Henry V: Metaphor Analysis

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Henry V is quite rich in metaphors and analogies.
Henry alludes to the traditional Renaissance metaphor of the monarch as a sun. Just as the sun is the ruler of the heavens, so the king is the ruler of human society. This is what the King alludes to when he tells the French ambassadors that he will "rise there with so full a glory/ That I will dazzle all the eyes of France." (Act 1, scene 2, lines 278-79). He is like the rising sun in all its majesty. The Chorus echoes this when he describes how King Henry comforts and inspires his men on the  night before Agincourt. Like the sun, he provides warmth:
. . . every wretch, pining and pale before,
Blding him, plucks comfort from his looks.
A largess universal, like the sun,
His liberal eye doth give to everyone,
Thawing cold fear . . .
Act 4, Chorus, lines 41-45
In Act 1, scene 2, the Archbishop of Canterbury makes a long analogy between a colony of honey-bees and a human society. Like humans, each bee colony has a king (in Shakespeare's time it was mistakenly thought that the queen bee was male), and the equivalent of magistrates, merchants, soldiers, masons, porters, and even executioners. The Archbishop's point is that in an ordered society everything has its proper function. Although the functions may be different, everything works to a common aim.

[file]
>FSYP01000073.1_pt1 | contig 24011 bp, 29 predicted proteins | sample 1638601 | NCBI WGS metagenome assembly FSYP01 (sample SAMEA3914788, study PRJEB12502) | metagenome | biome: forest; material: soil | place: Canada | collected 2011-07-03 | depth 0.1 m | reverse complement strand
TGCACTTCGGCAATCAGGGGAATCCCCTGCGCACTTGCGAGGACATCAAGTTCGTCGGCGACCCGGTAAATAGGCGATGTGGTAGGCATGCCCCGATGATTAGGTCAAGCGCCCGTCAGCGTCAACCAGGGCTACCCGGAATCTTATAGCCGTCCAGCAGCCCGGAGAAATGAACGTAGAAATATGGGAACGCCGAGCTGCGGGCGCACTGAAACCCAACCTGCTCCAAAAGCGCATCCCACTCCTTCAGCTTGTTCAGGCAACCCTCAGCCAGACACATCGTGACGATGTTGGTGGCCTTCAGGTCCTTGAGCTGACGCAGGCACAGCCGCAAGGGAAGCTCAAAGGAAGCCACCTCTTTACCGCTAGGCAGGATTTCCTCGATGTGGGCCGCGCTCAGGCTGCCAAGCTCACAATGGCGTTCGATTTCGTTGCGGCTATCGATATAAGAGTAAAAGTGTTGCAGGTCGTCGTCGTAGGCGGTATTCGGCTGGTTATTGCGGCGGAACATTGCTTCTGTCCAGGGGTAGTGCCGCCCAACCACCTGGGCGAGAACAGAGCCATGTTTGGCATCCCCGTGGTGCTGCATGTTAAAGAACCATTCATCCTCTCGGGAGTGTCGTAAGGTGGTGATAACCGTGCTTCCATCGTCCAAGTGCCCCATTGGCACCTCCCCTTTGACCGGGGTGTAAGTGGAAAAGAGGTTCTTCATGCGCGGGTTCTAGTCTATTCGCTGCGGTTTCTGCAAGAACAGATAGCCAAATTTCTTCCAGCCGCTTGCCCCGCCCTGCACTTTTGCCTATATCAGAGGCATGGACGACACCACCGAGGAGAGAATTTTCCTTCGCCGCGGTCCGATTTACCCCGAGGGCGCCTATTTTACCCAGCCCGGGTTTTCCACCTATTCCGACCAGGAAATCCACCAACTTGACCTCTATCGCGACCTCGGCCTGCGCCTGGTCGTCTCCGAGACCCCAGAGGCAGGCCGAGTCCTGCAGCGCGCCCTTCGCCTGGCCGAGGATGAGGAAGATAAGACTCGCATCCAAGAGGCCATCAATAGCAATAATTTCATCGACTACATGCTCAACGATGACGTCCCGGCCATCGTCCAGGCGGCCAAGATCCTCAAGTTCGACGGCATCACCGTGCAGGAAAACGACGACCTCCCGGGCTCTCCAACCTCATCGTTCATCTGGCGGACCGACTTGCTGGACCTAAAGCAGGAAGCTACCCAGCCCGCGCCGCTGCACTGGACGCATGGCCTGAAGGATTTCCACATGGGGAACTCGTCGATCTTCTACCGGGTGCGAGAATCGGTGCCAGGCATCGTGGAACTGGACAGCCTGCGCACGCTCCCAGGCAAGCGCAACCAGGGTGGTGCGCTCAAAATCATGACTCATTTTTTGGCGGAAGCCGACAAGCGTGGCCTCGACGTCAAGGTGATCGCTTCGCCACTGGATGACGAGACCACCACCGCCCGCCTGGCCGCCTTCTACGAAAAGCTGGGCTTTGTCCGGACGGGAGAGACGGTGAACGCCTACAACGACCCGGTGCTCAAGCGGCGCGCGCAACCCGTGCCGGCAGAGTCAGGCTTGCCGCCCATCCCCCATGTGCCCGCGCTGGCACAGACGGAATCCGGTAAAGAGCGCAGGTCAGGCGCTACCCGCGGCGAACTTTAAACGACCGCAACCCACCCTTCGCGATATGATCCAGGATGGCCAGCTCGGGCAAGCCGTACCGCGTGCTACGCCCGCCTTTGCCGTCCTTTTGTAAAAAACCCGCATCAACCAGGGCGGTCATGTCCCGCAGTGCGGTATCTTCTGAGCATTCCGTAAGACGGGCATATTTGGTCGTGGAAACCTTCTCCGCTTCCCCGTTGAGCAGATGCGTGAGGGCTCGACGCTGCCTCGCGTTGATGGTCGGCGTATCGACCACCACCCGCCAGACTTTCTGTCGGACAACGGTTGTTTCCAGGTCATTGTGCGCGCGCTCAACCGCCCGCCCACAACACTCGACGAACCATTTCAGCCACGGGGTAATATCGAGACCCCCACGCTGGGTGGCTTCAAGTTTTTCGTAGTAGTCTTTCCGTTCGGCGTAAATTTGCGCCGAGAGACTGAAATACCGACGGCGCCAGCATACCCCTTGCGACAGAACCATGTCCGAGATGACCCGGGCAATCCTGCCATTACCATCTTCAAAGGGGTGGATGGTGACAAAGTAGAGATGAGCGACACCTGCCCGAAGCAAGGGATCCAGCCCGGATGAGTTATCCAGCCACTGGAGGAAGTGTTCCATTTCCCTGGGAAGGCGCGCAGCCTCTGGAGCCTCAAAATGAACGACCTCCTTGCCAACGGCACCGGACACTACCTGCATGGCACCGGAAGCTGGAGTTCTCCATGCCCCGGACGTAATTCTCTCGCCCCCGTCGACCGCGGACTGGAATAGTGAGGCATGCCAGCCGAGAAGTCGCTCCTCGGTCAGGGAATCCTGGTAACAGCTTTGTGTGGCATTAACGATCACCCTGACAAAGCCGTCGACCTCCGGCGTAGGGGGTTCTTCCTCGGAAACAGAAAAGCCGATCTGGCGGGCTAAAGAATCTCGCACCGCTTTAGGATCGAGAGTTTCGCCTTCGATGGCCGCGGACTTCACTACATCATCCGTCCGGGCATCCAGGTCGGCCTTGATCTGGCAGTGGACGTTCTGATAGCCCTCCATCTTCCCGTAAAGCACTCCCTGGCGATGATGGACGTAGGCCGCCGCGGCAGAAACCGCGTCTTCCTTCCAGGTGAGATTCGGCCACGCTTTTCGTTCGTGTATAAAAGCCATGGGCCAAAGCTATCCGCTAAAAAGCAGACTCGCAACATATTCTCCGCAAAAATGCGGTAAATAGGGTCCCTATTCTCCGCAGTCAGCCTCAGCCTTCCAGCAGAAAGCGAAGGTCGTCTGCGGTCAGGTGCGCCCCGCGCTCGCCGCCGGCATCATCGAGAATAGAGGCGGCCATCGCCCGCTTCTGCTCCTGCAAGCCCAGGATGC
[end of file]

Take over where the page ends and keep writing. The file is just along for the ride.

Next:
After the mocking gift of tennis balls from the Dauphin, King Henry replies with a series of puns that speak of warfare using the language of tennis:
When we have matched our rackets to these balls,
We will in France, by God's grace, play a set
Shall strike his father's crown into the hazard.
Tell him he hath made a match with such a wrangler
That all the courts of France will be disturbed
With chases.
Act 1, scene 2, lines 261-66
The terms "crown," "hazard," and "chases" are all terms used in the royal tennis that was played in Shakespeare's time. They also have other meanings that can apply to the military situation. ("Chases" are military pursuits, for example.)
There are numerous more puns in the play. The bawdy humor in the scene between Catherine and her maid Alice, for example (Act 3 scene 4), depends on puns. And a careful reading of Burgundy's conversation with Henry in Act 5 scene 2, lines 272-304, shows that it contains a welter of puns and double-entendres.
In Act V, scene 2, lines 33-55, Burgundy constructs an extended metaphor of the state as a garden. In this case, the garden (France) has fallen into neglect (because of the ravages of war).

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